Tony Scott was a British-born film director and producer. He was the youngest of three brothers, one of whom is fellow film director Ridley Scott. He was born in North Shields, Northumberland, England to parents Jean and Colonel Francis Percy Scott. As a result of his father’s career in the British military, his family moved around a lot. Their mother loved the going to the movies and instilled a love of cinema in her children.
While still a teenager, producer and director Tony Scott made his first foray into film with an appearance in his big brother Ridley Scott’s first short film, Boy and Bicycle. He later attended London’s Royal College of Art, as did his brother, and proceeded to get his feet wet behind the camera, at first by directing TV commercials for his brother’s production company Ridley Scott Associates. He became a leader in the British commercial industry, directing countless ads and building up an impressive resumé over the years. By the early ‘80s, Tony Scott… read more
Arguably the most underrated and overlooked action movie of the 90's. For me it remains director Tony Scott's finest work. I've seen this movie at three times now in the last few years and I find a new favorite Shane Black oneliner to laugh at every time. Stylish shot, endlessly quotable, and featuring Bruce Willis at his absolute tough guy best - back when he had at least a tuft of hair and a snappy comeback for every unbelievable situation thrown his way. Simply put, "The Last Boy Scout" is action movie nirvana.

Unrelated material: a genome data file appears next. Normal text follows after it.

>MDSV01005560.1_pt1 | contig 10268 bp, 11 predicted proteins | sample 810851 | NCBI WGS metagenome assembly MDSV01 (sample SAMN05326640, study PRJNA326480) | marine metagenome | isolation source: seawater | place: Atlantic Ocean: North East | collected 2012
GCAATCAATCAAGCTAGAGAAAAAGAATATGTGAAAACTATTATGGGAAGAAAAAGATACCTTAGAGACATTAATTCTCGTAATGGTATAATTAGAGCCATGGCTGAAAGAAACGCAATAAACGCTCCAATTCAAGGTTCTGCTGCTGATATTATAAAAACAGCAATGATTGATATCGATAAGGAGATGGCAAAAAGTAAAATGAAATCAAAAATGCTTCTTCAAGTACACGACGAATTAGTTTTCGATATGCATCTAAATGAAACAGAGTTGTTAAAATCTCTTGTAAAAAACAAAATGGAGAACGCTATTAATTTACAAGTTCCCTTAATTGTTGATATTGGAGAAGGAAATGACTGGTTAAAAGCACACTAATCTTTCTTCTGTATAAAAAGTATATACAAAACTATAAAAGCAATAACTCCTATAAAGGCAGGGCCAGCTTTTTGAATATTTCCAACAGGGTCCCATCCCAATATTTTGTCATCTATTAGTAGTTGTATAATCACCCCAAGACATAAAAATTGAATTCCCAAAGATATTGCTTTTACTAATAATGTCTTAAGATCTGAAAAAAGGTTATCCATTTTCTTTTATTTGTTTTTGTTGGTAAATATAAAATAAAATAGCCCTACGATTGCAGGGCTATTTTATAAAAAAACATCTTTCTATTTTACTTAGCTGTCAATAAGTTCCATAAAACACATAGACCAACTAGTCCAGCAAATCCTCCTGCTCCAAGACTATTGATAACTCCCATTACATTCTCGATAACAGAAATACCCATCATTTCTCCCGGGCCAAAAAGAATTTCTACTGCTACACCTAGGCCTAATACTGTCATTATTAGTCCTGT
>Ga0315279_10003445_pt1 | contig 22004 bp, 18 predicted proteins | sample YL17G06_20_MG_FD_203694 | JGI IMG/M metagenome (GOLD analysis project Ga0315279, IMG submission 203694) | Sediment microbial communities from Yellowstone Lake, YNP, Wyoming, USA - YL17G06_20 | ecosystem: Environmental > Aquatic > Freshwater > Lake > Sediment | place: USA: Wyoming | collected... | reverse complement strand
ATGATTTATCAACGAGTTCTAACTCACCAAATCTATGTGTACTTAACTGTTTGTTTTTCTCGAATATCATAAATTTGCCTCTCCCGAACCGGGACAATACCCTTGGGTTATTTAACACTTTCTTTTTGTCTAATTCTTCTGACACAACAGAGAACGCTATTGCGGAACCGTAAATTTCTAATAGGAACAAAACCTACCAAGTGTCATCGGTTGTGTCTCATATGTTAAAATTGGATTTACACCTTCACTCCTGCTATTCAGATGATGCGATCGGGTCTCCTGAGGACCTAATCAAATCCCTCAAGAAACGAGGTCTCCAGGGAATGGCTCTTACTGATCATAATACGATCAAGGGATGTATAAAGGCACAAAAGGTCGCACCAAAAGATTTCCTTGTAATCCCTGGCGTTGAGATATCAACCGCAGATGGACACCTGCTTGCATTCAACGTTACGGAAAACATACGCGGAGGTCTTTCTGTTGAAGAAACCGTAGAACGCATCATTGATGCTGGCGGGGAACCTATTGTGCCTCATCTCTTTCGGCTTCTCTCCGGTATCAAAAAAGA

An exquisite corpse-style critical project on the films of Tony Scott featuring twenty critics and twenty scene analyses.
One “movement” in our exquisite corpse-style critical project on Tony Scott. Each movement features ten critics and ten scene analyses.
Movement 4A in a critical exquisite corpse project analyzing films by Tony Scott. This entry focuses on The Last Boy Scout (1991).
If only Robert Altman knew what his satire of football and war in MASH would bring us in the post-modern age...
Shane Black knows his hard-boiled detective fiction. This last decade he showed this in his directorial debut, Kiss, Kiss, Bang, Bang, which referenced classic fiction—real and imagined—but… read review